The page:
One of Harvard's exclusive "final clubs," traditionally the territory of men only, is pushing back this week against the school's attempts to make clubs co-ed by explaining that women would be at greater risk of being sexually assaulted if they were allowed to join.
“Given our policies, we are mystified as to why the current administration feels that forcing our club to accept female members would reduce the incidence of sexual assault on campus,” wrote Charles M. Storey, president of the Porcellian Club, in a statement to the Harvard Crimson. “Forcing single gender organizations to accept members of the opposite sex could potentially increase, not decrease the potential for sexual misconduct.”
Storey's statement comes in response to a report released last month by the school criticizing the culture of the clubs as misogynistic. Club leaders will meet with Harvard College Dean Rakesh Khurana and other officials today. The report found that women on campus who had attended events or had been involved with the clubs were more likely to have experienced sexual assault than the wider female student body, The Crimson wrote:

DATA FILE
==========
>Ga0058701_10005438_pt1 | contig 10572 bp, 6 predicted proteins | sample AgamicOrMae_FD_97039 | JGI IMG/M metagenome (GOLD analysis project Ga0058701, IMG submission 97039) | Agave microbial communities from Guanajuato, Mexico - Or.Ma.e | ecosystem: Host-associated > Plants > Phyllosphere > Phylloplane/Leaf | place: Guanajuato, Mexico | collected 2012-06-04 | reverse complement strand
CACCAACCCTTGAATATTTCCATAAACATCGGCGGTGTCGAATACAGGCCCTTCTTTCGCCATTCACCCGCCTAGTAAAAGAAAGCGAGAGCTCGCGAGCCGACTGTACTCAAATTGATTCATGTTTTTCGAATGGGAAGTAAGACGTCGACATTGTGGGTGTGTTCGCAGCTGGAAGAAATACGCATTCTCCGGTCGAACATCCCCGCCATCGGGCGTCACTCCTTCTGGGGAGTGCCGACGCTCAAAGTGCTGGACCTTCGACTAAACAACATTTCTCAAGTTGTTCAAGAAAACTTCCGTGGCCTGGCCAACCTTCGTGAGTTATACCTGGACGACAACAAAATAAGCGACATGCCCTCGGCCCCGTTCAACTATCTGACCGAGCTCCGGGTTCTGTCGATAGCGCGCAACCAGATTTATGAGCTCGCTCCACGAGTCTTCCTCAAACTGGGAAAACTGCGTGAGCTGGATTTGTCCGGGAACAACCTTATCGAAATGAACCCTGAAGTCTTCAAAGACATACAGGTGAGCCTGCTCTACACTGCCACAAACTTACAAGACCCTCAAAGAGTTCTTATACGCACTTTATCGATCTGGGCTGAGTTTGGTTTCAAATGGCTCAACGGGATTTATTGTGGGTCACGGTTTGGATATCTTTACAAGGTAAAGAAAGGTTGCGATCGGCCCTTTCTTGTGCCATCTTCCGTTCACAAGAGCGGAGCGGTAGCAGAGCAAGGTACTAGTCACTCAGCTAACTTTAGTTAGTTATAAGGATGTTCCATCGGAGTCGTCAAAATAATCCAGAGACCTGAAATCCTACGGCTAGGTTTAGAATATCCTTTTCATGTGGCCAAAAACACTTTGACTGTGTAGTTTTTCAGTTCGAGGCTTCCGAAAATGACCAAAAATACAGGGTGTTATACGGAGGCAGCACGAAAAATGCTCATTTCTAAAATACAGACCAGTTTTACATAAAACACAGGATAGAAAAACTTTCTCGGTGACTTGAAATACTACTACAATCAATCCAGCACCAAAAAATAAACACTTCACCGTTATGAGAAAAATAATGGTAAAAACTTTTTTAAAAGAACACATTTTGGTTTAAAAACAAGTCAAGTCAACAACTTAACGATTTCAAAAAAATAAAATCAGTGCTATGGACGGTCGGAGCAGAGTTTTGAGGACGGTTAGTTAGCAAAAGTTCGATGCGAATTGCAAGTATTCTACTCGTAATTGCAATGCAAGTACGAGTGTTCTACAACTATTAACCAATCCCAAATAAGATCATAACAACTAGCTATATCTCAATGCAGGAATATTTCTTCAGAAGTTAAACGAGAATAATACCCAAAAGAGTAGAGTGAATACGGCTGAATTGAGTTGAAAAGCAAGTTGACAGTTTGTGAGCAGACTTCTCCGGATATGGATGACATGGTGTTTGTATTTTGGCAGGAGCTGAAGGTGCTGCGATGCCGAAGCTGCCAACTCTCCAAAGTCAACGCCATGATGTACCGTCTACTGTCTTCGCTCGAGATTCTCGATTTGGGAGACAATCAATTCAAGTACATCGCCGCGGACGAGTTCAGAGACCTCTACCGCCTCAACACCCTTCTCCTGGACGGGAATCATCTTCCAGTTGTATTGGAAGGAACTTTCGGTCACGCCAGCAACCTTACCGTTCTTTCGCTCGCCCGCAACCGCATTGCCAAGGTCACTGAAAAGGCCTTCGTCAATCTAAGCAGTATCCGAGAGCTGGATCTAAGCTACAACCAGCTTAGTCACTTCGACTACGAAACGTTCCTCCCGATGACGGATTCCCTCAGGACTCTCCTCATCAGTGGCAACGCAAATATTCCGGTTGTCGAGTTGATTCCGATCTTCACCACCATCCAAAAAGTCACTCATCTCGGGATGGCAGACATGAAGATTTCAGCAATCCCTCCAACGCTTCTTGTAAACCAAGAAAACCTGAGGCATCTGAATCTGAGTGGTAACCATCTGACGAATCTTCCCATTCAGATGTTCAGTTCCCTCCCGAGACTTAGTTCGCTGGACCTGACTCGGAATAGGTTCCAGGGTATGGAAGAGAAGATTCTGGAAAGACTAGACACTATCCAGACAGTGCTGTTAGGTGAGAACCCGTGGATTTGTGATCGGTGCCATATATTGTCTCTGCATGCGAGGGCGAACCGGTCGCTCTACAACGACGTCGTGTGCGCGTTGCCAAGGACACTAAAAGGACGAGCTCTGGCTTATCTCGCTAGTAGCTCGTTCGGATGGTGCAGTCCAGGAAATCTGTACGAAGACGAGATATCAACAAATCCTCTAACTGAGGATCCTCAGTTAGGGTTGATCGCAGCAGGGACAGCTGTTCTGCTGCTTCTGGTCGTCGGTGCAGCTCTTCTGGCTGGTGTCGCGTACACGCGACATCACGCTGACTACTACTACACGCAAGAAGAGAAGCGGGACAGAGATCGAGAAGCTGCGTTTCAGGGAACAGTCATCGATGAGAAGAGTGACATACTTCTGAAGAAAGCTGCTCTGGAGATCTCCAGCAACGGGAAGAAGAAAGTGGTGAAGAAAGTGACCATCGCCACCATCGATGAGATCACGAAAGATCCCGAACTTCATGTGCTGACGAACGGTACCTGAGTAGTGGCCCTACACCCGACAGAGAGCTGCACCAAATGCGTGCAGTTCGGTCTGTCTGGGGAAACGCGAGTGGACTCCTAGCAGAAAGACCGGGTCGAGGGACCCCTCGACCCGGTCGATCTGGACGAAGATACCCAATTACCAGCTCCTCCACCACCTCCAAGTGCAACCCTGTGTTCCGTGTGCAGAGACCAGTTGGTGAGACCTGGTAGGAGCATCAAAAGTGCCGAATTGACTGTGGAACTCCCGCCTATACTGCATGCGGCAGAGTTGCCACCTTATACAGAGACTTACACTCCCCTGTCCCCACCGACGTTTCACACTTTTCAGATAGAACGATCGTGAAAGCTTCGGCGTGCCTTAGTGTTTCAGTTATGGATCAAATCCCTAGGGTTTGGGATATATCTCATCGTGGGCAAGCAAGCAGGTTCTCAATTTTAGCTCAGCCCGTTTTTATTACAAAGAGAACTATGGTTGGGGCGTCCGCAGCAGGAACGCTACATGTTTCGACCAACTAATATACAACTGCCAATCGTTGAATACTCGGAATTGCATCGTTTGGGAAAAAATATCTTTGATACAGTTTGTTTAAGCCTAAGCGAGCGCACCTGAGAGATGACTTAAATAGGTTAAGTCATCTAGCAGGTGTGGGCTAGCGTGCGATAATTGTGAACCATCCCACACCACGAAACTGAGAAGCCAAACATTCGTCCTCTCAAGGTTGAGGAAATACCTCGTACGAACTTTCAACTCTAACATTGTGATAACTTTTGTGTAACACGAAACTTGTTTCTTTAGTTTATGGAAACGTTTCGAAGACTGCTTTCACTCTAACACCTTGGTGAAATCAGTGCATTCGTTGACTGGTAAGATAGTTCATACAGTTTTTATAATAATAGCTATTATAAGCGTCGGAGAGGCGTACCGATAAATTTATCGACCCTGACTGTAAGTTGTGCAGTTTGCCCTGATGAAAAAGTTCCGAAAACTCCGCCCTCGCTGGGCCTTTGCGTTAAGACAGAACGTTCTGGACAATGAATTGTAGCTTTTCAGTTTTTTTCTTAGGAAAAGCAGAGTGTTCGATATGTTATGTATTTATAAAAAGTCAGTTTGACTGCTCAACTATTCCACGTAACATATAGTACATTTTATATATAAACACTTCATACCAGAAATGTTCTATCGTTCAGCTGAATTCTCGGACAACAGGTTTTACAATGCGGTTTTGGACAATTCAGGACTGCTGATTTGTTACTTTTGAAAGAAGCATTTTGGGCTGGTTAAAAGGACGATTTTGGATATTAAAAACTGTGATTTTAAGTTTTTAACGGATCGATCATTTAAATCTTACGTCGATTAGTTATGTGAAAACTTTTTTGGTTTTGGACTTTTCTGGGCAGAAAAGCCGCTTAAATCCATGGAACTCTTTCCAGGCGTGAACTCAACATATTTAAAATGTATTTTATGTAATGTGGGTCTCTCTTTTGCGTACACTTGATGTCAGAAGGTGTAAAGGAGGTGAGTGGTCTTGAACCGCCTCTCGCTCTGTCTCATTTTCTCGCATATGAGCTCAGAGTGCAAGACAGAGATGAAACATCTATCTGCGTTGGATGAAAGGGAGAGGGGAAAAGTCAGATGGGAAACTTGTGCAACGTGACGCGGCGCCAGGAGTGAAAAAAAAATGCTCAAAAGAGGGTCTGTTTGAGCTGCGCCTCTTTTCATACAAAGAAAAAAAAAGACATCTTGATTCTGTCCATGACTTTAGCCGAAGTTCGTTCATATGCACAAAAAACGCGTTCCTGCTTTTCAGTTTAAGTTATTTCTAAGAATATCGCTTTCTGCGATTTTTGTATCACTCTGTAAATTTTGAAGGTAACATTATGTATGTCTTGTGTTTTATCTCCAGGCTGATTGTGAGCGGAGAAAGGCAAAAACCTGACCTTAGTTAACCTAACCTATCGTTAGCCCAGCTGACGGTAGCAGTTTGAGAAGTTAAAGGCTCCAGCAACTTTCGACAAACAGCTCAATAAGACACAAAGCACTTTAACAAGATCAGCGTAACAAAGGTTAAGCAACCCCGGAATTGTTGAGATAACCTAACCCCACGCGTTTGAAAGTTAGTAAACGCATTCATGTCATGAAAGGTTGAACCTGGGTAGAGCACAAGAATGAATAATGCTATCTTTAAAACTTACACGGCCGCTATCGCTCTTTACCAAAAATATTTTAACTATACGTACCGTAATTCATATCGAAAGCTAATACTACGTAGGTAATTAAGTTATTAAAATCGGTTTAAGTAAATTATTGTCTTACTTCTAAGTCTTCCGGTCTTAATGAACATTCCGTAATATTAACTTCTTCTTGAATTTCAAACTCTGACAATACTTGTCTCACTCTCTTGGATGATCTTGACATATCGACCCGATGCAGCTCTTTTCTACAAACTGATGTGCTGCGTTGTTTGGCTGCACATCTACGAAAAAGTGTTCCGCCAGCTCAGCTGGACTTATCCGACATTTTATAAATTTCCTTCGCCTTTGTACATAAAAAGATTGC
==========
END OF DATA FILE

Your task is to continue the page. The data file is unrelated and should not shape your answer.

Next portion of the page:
47%. This is the percentage of female College seniors “participating in the Final Clubs”—including women who attend male final club events and seniors who are members of female final clubs—who reported “experiencing nonconsensual sexual contact since entering college,” representing the highest figure among any student groups included in data from a University-wide sexual climate survey conducted last spring.
The Porcellian is Harvard's oldest club, founded in 1791. This is the first time in its history that a representative of the club has spoken out on the public record, Storey told The Crimson. Whether the school can force the club to change its admissions and–perhaps as importantly, the problems the administration sees with the club culture–is uncertain.
Storey, while saying that the club hasn't ruled out going co-ed, also pointedly said: “As a club that is completely independent of Harvard, which accepts no funding from Harvard, which owns its own property, and believes fervently in the right to self-determination, that decision is ours, not Harvard’s, to make."